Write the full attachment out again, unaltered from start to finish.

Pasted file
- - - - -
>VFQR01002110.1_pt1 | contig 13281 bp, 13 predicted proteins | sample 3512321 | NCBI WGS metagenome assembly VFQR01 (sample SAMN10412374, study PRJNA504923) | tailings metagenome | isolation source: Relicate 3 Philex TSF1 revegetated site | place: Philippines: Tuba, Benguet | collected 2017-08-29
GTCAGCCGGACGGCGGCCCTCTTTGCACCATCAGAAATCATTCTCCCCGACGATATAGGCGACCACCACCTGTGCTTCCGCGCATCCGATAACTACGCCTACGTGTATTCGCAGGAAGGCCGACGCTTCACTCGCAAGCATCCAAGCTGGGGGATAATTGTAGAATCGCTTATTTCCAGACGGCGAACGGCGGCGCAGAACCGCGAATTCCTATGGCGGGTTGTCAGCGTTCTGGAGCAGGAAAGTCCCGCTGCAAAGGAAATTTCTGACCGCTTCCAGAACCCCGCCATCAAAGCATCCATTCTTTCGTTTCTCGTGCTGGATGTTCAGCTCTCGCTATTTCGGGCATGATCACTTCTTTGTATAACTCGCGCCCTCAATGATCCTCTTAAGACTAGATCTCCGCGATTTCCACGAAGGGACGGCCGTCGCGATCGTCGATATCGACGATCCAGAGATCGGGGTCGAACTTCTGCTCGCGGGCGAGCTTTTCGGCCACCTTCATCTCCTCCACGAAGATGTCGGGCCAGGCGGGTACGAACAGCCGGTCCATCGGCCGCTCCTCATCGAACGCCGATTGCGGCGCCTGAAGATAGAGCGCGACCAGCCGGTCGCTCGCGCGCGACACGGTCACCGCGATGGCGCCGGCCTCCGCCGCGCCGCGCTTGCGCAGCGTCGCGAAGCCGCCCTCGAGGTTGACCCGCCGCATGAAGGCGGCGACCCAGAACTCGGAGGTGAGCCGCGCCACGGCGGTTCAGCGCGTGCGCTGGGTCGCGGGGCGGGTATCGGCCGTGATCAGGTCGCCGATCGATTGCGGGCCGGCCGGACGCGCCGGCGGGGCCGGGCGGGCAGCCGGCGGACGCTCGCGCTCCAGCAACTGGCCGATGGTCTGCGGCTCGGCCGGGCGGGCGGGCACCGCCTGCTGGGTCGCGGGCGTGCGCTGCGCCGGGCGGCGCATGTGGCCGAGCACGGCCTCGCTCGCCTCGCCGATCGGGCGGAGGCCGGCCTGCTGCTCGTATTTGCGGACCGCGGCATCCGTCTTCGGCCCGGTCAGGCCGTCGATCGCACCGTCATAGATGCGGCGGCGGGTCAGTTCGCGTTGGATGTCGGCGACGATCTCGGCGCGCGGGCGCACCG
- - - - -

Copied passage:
>VFQR01002110.1_pt1 | contig 13281 bp, 13 predicted proteins | sample 3512321 | NCBI WGS metagenome assembly VFQR01 (sample SAMN10412374, study PRJNA504923) | tailings metagenome | isolation source: Relicate 3 Philex TSF1 revegetated site | place: Philippines: Tuba, Benguet | collected 2017-08-29
GTCAGCCGGACGGCGGCCCTCTTTGCACCATCAGAAATCATTCTCCCCGACGATATAGGCGACCACCACCTGTGCTTCCGCGCATCCGATAACTACGCCTACGTGTATTCGCAGGAAGGCCGACGCTTCACTCGCAAGCATCCAAGCTGGGGGATAATTGTAGAATCGCTTATTTCCAGACGGCGAACGGCGGCGCAGAACCGCGAATTCCTATGGCGGGTTGTCAGCGTTCTGGAGCAGGAAAGTCCCGCTGCAAAGGAAATTTCTGACCGCTTCCAGAACCCCGCCATCAAAGCATCCATTCTTTCGTTTCTCGTGCTGGATGTTCAGCTCTCGCTATTTCGGGCATGATCACTTCTTTGTATAACTCGCGCCCTCAATGATCCTCTTAAGACTAGATCTCCGCGATTTCCACGAAGGGACGGCCGTCGCGATCGTCGATATCGACGATCCAGAGATCGGGGTCGAACTTCTGCTCGCGGGCGAGCTTTTCGGCCACCTTCATCTCCTCCACGAAGATGTCGGGCCAGGCGGGTACGAACAGCCGGTCCATCGGCCGCTCCTCATCGAACGCCGATTGCGGCGCCTGAAGATAGAGCGCGACCAGCCGGTCGCTCGCGCGCGACACGGTCACCGCGATGGCGCCGGCCTCCGCCGCGCCGCGCTTGCGCAGCGTCGCGAAGCCGCCCTCGAGGTTGACCCGCCGCATGAAGGCGGCGACCCAGAACTCGGAGGTGAGCCGCGCCACGGCGGTTCAGCGCGTGCGCTGGGTCGCGGGGCGGGTATCGGCCGTGATCAGGTCGCCGATCGATTGCGGGCCGGCCGGACGCGCCGGCGGGGCCGGGCGGGCAGCCGGCGGACGCTCGCGCTCCAGCAACTGGCCGATGGTCTGCGGCTCGGCCGGGCGGGCGGGCACCGCCTGCTGGGTCGCGGGCGTGCGCTGCGCCGGGCGGCGCATGTGGCCGAGCACGGCCTCGCTCGCCTCGCCGATCGGGCGGAGGCCGGCCTGCTGCTCGTATTTGCGGACCGCGGCATCCGTCTTCGGCCCGGTCAGGCCGTCGATCGCACCGTCATAGATGCGGCGGCGGGTCAGTTCGCGTTGGATGTCGGCGACGATCTCGGCGCGCGGGCGCACCG